Friday, July 5, 2019

Green Phoenix - Disney's Dark Age

Image result for disney empire
Imperial March playing in the background
Between their ownership of Pixar Animation, the Marvel Cinematic Universe, and the entirety of Star Wars, the Walt Disney Company has become a nigh unstoppable juggernaut of the entertainment industry. Disney has become successful off of decades of successful branding and marketing their most popular entertainment properties until they have become staples of our childhoods.

And when one takes a look at the greater portion of these properties, a pattern emerges. The majority of them belong to a specific period of incredibly high-performing and critically lauded animated films released between 1989 and 1999, more popularly known as in cinematic history circles as the "Disney Renaissance".

But what about the period before the Renaissance? What was the state of Disney animation in the decades following the death of their founder, when the Nine Old Men began to pass and new talents rose and fell to eventually define my generation's childhood?


The Shadow of Walt Disney
(1966 - 1977)

Walt Disney 1946.JPG
Walt E. Disney
(1901 - 1966)
On the 15th of December, 1966, Walt Disney, the founder and face of the Walt Disney Company, passed away after a battle with lung cancer. In the wake of his loss, it fell to his brother, Roy O. Disney, to fulfill not only his dream for Disney World and EPCOT but also to maintain the legacy of animation which had started their company in the first place.

In the immediate years following Walt's death, many of the film's released were ones that were overseen or approved by Walt personally, such The Jungle Book (1967) and The Aristocats (1970) which both received critical acclaim and Walt Disney posthumous awards. But as the years passed, and the long dark shadow of Walt Disney (and his brother Roy, who passed away in 1971) began to cast itself on the animation department, the loss began to sink in.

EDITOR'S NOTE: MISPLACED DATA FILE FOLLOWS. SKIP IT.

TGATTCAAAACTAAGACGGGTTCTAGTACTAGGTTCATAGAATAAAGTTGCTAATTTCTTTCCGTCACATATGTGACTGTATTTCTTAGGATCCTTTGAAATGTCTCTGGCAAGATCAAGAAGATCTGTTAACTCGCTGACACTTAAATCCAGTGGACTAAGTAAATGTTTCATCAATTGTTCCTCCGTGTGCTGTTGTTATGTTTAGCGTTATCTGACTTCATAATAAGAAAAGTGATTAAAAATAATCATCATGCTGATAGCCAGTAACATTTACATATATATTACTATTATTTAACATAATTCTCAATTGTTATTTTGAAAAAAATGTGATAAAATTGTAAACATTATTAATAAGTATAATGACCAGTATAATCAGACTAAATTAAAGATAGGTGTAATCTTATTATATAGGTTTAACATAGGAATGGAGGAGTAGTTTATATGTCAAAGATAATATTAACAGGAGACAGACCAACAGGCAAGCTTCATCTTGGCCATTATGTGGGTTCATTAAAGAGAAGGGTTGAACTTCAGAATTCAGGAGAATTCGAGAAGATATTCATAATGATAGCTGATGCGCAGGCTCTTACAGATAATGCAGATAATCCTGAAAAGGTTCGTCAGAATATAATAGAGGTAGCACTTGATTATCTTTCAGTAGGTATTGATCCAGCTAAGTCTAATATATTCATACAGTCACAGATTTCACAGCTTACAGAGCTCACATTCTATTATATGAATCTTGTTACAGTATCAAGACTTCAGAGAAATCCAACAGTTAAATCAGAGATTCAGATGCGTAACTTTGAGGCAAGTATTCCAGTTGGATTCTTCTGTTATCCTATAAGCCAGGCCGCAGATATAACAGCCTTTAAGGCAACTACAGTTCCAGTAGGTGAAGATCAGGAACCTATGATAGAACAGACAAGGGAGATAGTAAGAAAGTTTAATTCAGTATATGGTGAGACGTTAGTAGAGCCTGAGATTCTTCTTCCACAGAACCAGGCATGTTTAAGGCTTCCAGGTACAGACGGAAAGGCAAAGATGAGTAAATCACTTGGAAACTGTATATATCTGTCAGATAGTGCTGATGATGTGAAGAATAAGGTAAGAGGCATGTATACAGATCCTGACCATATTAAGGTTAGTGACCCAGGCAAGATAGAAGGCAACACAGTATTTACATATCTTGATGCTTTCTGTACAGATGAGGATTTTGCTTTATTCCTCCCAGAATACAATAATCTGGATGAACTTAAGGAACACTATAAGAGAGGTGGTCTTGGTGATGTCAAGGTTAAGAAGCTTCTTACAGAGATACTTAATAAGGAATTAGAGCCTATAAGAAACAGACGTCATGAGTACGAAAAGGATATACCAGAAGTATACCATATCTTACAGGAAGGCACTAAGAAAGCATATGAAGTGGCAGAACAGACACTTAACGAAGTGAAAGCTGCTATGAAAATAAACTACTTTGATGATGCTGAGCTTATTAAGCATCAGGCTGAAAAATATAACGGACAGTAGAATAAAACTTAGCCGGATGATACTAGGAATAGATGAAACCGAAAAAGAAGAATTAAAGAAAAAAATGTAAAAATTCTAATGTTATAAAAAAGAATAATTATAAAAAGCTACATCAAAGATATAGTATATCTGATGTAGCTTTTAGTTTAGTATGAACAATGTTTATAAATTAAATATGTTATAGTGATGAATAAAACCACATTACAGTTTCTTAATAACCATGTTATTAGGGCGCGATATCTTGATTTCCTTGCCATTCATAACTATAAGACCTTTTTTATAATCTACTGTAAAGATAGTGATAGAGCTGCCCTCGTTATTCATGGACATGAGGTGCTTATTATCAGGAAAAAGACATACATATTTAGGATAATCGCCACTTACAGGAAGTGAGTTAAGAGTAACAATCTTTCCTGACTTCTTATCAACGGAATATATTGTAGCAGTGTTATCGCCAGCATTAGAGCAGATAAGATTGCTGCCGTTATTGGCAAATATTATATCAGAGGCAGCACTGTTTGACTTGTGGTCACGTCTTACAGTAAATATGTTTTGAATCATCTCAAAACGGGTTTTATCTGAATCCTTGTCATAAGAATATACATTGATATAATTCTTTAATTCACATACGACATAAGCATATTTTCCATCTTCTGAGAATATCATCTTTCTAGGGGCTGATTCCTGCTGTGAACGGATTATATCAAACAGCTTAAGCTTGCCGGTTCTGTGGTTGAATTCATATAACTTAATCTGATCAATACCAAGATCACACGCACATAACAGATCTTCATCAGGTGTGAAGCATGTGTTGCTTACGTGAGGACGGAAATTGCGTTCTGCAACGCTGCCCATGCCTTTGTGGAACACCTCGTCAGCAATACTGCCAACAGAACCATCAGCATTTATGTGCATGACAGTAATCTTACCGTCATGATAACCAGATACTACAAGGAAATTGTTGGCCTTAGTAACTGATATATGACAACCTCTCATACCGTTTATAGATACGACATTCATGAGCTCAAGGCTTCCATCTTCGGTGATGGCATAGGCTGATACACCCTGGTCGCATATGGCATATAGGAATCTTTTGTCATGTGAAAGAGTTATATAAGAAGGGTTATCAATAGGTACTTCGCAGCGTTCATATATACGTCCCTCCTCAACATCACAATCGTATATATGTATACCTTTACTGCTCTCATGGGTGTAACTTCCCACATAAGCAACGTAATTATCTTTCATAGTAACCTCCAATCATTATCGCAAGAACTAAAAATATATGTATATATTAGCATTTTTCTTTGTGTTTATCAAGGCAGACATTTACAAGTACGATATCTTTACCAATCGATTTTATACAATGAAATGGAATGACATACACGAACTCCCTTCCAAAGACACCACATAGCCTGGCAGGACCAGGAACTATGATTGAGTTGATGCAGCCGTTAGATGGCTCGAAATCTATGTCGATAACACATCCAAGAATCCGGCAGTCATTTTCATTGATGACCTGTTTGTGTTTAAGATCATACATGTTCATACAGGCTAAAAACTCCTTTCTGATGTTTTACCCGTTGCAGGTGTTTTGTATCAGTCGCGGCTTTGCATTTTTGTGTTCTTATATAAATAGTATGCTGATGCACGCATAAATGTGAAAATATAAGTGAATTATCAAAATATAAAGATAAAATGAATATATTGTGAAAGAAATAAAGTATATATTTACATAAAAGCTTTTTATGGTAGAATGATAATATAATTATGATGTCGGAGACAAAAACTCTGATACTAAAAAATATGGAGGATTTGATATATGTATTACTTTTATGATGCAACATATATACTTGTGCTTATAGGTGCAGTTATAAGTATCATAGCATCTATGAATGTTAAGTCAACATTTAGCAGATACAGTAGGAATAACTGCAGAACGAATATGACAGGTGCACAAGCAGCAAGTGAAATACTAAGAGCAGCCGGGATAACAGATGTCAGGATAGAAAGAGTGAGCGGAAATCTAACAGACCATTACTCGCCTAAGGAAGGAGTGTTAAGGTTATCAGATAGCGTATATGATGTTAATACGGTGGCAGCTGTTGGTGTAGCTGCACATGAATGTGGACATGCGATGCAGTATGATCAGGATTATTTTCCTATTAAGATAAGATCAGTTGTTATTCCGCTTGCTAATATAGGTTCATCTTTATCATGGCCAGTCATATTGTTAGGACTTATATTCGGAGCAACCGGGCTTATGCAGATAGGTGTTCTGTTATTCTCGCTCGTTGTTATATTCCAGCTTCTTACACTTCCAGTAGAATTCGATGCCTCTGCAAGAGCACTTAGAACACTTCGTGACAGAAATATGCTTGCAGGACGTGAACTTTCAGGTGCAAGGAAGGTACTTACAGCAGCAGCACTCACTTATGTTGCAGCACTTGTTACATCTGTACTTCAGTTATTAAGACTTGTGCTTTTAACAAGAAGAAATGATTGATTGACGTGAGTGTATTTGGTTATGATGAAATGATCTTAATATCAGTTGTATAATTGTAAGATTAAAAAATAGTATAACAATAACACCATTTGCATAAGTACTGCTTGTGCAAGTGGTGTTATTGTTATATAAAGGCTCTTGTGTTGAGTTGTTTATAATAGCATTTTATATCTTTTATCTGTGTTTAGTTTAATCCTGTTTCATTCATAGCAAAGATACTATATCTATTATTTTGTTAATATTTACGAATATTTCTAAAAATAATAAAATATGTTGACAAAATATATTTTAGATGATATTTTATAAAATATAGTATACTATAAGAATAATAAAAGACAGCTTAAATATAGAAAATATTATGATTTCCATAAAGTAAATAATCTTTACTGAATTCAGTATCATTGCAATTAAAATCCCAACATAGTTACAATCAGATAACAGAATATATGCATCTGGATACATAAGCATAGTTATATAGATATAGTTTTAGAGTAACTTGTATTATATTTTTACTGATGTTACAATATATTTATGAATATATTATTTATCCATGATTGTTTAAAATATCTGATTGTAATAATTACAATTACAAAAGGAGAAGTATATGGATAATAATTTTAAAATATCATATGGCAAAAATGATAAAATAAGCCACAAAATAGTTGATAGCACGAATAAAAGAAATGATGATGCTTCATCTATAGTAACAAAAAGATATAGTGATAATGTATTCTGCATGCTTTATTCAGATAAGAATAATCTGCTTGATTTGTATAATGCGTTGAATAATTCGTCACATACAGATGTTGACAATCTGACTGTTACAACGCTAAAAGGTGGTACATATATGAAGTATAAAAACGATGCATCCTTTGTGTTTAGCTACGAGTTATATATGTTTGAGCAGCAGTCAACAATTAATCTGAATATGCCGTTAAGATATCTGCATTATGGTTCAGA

Animated films were becoming more expensive and taking much longer to produce, as studio executives and departmental politics between old and new generations began to take hold of productions. This can be seen in the general drop in quality of Disney animation's during the 60s and 70s, largely the result of cost-saving measures and a lack of focus on animation by studio executives in favor of the widely successful theme parks and live-action ventures.

This era of generational conflict within the studio is especially noticeable in the gradual loss of the "Nine Old Men", the original founding group of animators from the earliest days of feature-length animated Disney. By 1973 (and the release of Disney's Robin Hood), only four of the original nine remained at the studio, most having been replaced by fresh and unproven faces.

And by the release of The Rescuers in 1977, one fresh face would begin to grow disheartened with the studio. And set himself on a path that will lead directly to the near total collapse of Disney animation.


The Fall & Rise of Don Bluth
(1977 - 1981)

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Don Bluth: The Man, The Myth, The Legend